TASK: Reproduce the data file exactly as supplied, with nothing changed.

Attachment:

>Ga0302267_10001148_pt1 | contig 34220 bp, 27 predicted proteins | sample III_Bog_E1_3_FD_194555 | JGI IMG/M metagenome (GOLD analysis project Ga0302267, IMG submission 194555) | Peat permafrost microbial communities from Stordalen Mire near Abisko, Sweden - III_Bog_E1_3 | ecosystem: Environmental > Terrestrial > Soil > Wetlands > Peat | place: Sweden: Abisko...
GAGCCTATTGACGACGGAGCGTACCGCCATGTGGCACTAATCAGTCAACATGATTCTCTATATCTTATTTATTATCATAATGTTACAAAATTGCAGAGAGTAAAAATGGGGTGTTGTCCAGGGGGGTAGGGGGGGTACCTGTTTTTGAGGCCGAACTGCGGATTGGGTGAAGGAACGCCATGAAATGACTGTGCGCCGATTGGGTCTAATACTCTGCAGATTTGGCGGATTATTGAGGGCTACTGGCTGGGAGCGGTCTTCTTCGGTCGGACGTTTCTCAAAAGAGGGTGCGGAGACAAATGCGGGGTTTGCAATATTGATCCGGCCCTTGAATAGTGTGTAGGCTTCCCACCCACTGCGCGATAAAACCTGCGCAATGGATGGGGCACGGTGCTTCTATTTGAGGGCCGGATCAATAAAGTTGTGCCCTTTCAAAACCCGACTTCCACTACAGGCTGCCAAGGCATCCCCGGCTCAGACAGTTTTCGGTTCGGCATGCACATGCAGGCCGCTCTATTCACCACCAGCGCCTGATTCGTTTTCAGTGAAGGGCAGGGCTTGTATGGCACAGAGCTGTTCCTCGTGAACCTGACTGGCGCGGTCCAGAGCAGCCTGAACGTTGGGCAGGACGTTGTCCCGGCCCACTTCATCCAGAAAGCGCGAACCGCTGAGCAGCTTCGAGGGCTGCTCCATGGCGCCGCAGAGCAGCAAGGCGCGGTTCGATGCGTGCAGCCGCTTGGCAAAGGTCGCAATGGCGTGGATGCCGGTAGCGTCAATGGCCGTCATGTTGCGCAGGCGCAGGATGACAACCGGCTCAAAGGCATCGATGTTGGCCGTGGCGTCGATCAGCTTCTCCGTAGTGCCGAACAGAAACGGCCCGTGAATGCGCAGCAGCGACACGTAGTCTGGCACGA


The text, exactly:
>Ga0302267_10001148_pt1 | contig 34220 bp, 27 predicted proteins | sample III_Bog_E1_3_FD_194555 | JGI IMG/M metagenome (GOLD analysis project Ga0302267, IMG submission 194555) | Peat permafrost microbial communities from Stordalen Mire near Abisko, Sweden - III_Bog_E1_3 | ecosystem: Environmental > Terrestrial > Soil > Wetlands > Peat | place: Sweden: Abisko...
GAGCCTATTGACGACGGAGCGTACCGCCATGTGGCACTAATCAGTCAACATGATTCTCTATATCTTATTTATTATCATAATGTTACAAAATTGCAGAGAGTAAAAATGGGGTGTTGTCCAGGGGGGTAGGGGGGGTACCTGTTTTTGAGGCCGAACTGCGGATTGGGTGAAGGAACGCCATGAAATGACTGTGCGCCGATTGGGTCTAATACTCTGCAGATTTGGCGGATTATTGAGGGCTACTGGCTGGGAGCGGTCTTCTTCGGTCGGACGTTTCTCAAAAGAGGGTGCGGAGACAAATGCGGGGTTTGCAATATTGATCCGGCCCTTGAATAGTGTGTAGGCTTCCCACCCACTGCGCGATAAAACCTGCGCAATGGATGGGGCACGGTGCTTCTATTTGAGGGCCGGATCAATAAAGTTGTGCCCTTTCAAAACCCGACTTCCACTACAGGCTGCCAAGGCATCCCCGGCTCAGACAGTTTTCGGTTCGGCATGCACATGCAGGCCGCTCTATTCACCACCAGCGCCTGATTCGTTTTCAGTGAAGGGCAGGGCTTGTATGGCACAGAGCTGTTCCTCGTGAACCTGACTGGCGCGGTCCAGAGCAGCCTGAACGTTGGGCAGGACGTTGTCCCGGCCCACTTCATCCAGAAAGCGCGAACCGCTGAGCAGCTTCGAGGGCTGCTCCATGGCGCCGCAGAGCAGCAAGGCGCGGTTCGATGCGTGCAGCCGCTTGGCAAAGGTCGCAATGGCGTGGATGCCGGTAGCGTCAATGGCCGTCATGTTGCGCAGGCGCAGGATGACAACCGGCTCAAAGGCATCGATGTTGGCCGTGGCGTCGATCAGCTTCTCCGTAGTGCCGAACAGAAACGGCCCGTGAATGCGCAGCAGCGACACGTAGTCTGGCACGA